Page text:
Michigan Democratic Party Chair Mark Brewer, unfazed by his party’s lack of a declared Michigan Supreme Court candidate for the November election, has rolled out a television ad aimed at achieving one of his stated goals for this election cycle: defeating Chief Justice Clifford Taylor.
The 30-second spot, “What Will Cliff Taylor Do?“, urges Taylor not to block a ballot proposal that, among other things, cuts salaries, limits retirement benefits and requires financial disclosures for elected officials of all three branches of government, including the presumably self-interested chief justice.
“Special interests are willing to go all the way to the Michigan Supreme Court to block your right to vote for change,” warns the ad’s voice-over announcer.
“Justice Taylor should let the voters decide,” she concludes.
Brewer is correctly anticipating legal challenges to the proposal, which amends the state constitution in dozens of ways and is being pushed by Reform Michigan Government Now! He’s hoping to hit a public relations home run every time a judge rules against letting the proposal on the ballot.
He’s touting the notion that there’s an ethics problem for any judge who tries to block the proposal, which, it’s been widely reported, Brewer has had a heavy hand in crafting.
But Brewer has a lot more on his mind than the situational ethics of those who might pass judgment on a plan that would let voters cut their pay.
The proposal contains the means for Brewer to accomplish his not-so-hidden agenda of shifting the high court’s balance of power. As Detroit Free Press Deputy Editorial Page Editor Stephen Henderson astutely observed in last Sunday’s editions, the proposal has “a kind of court-packing by reduction” feature.
If passed, the supreme court’s bench would shrink from seven justices to five. The court’s two most junior justices, Republican appointees Robert P. Young and Stephen J. Markman, would have to step down. That would leave the court with Taylor and Justice Maura Corrigan, who usually champion the Republican viewpoint. Justice Elizabeth A. Weaver has been in the Republicans’ corner in the past. But, to their great annoyance, she has been a vocal maverick ever since the other court Republicans refused to back her for a second two-year term as chief justice. The Democrats would have two justices they can usually count on, Michael F. Cavanagh and Marilyn Kelly.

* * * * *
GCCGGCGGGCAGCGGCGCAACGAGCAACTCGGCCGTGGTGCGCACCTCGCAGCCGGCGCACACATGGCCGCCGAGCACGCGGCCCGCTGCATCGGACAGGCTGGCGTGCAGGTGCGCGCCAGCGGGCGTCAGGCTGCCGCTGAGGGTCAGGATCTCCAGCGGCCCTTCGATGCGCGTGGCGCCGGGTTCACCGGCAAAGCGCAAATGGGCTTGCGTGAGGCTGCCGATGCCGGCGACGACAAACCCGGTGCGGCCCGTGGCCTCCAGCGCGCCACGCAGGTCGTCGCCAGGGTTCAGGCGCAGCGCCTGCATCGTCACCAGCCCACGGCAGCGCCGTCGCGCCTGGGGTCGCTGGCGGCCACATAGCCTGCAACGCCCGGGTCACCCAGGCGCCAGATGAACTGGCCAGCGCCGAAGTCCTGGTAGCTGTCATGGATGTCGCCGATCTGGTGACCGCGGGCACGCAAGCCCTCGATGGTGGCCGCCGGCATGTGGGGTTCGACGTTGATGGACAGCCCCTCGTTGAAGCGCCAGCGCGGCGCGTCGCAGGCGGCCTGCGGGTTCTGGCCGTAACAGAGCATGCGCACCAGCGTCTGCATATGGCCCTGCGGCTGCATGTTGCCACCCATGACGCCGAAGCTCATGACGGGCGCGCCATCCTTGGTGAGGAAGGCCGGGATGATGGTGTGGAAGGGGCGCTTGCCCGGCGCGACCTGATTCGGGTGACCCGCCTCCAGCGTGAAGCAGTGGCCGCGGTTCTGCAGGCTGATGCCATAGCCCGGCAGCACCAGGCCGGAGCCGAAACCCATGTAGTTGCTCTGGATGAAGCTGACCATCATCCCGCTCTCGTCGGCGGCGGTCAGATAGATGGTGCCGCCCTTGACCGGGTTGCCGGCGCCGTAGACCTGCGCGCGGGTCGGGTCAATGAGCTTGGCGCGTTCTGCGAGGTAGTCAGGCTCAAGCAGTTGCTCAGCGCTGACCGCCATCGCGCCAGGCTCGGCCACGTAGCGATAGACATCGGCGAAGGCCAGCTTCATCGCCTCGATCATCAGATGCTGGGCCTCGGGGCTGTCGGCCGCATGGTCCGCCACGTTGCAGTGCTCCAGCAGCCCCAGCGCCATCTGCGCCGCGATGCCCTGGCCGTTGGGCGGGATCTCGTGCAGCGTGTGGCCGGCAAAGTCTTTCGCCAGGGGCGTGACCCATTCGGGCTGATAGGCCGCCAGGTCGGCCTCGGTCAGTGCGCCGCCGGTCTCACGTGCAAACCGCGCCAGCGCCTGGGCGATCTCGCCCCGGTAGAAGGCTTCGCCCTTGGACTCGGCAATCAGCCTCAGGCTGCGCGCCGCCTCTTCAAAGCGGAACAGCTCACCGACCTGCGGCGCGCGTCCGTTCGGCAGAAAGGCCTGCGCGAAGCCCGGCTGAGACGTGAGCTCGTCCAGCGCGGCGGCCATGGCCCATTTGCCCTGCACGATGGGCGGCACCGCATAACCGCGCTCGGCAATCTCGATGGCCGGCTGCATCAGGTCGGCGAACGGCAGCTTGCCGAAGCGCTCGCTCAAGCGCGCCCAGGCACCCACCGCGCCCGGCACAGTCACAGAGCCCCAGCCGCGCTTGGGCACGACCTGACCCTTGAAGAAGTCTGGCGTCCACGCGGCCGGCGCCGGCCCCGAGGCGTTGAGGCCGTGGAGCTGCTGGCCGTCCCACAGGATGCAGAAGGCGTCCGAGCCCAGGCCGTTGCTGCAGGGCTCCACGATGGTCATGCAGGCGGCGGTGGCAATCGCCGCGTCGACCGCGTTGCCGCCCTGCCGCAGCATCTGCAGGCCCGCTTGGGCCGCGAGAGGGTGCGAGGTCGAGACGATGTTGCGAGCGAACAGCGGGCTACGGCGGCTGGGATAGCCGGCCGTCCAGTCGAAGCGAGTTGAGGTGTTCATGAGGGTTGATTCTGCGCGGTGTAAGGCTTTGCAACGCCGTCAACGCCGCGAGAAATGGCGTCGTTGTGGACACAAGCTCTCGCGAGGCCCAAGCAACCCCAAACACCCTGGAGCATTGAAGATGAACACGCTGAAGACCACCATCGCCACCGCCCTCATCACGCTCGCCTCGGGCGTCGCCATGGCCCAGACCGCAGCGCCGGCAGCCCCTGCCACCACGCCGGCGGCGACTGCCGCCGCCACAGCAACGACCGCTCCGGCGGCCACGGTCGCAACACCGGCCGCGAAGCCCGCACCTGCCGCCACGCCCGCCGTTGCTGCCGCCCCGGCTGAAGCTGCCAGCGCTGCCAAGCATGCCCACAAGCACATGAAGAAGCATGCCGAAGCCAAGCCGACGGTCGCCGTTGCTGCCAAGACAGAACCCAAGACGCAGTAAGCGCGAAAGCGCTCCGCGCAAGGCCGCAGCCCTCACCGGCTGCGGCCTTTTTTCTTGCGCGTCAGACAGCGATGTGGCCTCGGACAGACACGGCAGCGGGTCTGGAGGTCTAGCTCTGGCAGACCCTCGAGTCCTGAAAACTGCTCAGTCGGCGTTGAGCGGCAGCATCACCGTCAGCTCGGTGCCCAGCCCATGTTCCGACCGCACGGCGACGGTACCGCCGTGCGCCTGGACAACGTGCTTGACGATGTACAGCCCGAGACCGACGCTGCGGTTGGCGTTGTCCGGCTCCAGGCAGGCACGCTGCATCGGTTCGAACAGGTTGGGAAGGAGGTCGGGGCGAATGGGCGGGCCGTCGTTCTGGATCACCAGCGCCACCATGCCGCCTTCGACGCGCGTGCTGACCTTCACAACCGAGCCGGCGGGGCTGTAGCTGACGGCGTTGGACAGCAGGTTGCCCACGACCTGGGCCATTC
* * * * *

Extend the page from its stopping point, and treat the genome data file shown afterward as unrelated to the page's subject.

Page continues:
If the proposal reaches the high court, if Taylor votes with a majority to keep the proposal off the ballot, and if Brewer successfully pins the blame on Taylor (the television ad lays the groundwork for that), then, the thinking goes, the Democrats can cast Taylor as the villain and capture his seat on the court in November. This would leave Weaver as a swing vote to be wooed by both sides of a seven-justice court. It wouldn’t be exactly the situation Brewer was looking for, but he’d be able to live with it.
And if the court unanimously rules against the proposal? This is not a good result for Brewer. Any criticism of Taylor can be applied with equal force to everyone on the court. But in similar situations in the past, Brewer has plowed right ahead. See, Case selection is important: Democratic Party chair slams chief justice for decisions joined by Dems, detractor”, Michigan Lawyers Weekly, June 16, 2008.
If Taylor votes with a minority to keep the proposal off the ballot, Brewer gets a chance at a five-justice court and a solid three-Democrat majority. If the voters approve the proposal and reject Taylor in favor of a yet-to-be-named Democratic player, then Brewer will accomplish something he and his team have been dreaming about for years – a major philosophical change in the high court’s makeup.
And he’ll have done it by convincing voters to downsize the court with a designer amendment to the Michigan Constitution.
Despite what the ad might lead voters to believe, this is about a lot more than just pay cuts.